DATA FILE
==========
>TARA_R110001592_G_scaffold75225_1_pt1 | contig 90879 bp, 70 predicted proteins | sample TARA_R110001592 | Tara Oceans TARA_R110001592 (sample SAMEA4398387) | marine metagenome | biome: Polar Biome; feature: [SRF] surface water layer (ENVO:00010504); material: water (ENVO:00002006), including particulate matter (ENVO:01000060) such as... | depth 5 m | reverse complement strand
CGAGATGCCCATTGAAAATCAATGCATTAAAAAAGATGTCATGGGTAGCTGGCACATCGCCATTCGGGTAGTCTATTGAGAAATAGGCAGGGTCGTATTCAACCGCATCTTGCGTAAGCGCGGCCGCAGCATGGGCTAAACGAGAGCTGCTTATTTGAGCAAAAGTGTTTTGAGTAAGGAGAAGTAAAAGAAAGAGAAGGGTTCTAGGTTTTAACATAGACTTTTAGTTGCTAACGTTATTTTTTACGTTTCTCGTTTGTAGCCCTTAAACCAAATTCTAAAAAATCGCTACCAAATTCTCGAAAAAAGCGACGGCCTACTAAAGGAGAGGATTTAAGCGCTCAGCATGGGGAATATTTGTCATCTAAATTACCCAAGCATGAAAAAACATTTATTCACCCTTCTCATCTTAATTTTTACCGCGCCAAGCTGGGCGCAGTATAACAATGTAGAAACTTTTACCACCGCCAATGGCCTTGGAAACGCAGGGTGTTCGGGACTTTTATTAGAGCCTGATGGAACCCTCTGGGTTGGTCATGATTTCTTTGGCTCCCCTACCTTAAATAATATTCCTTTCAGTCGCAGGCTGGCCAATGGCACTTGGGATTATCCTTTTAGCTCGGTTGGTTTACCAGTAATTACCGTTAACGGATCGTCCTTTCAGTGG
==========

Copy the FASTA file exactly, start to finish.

>TARA_R110001592_G_scaffold75225_1_pt1 | contig 90879 bp, 70 predicted proteins | sample TARA_R110001592 | Tara Oceans TARA_R110001592 (sample SAMEA4398387) | marine metagenome | biome: Polar Biome; feature: [SRF] surface water layer (ENVO:00010504); material: water (ENVO:00002006), including particulate matter (ENVO:01000060) such as... | depth 5 m | reverse complement strand
CGAGATGCCCATTGAAAATCAATGCATTAAAAAAGATGTCATGGGTAGCTGGCACATCGCCATTCGGGTAGTCTATTGAGAAATAGGCAGGGTCGTATTCAACCGCATCTTGCGTAAGCGCGGCCGCAGCATGGGCTAAACGAGAGCTGCTTATTTGAGCAAAAGTGTTTTGAGTAAGGAGAAGTAAAAGAAAGAGAAGGGTTCTAGGTTTTAACATAGACTTTTAGTTGCTAACGTTATTTTTTACGTTTCTCGTTTGTAGCCCTTAAACCAAATTCTAAAAAATCGCTACCAAATTCTCGAAAAAAGCGACGGCCTACTAAAGGAGAGGATTTAAGCGCTCAGCATGGGGAATATTTGTCATCTAAATTACCCAAGCATGAAAAAACATTTATTCACCCTTCTCATCTTAATTTTTACCGCGCCAAGCTGGGCGCAGTATAACAATGTAGAAACTTTTACCACCGCCAATGGCCTTGGAAACGCAGGGTGTTCGGGACTTTTATTAGAGCCTGATGGAACCCTCTGGGTTGGTCATGATTTCTTTGGCTCCCCTACCTTAAATAATATTCCTTTCAGTCGCAGGCTGGCCAATGGCACTTGGGATTATCCTTTTAGCTCGGTTGGTTTACCAGTAATTACCGTTAACGGATCGTCCTTTCAGTGG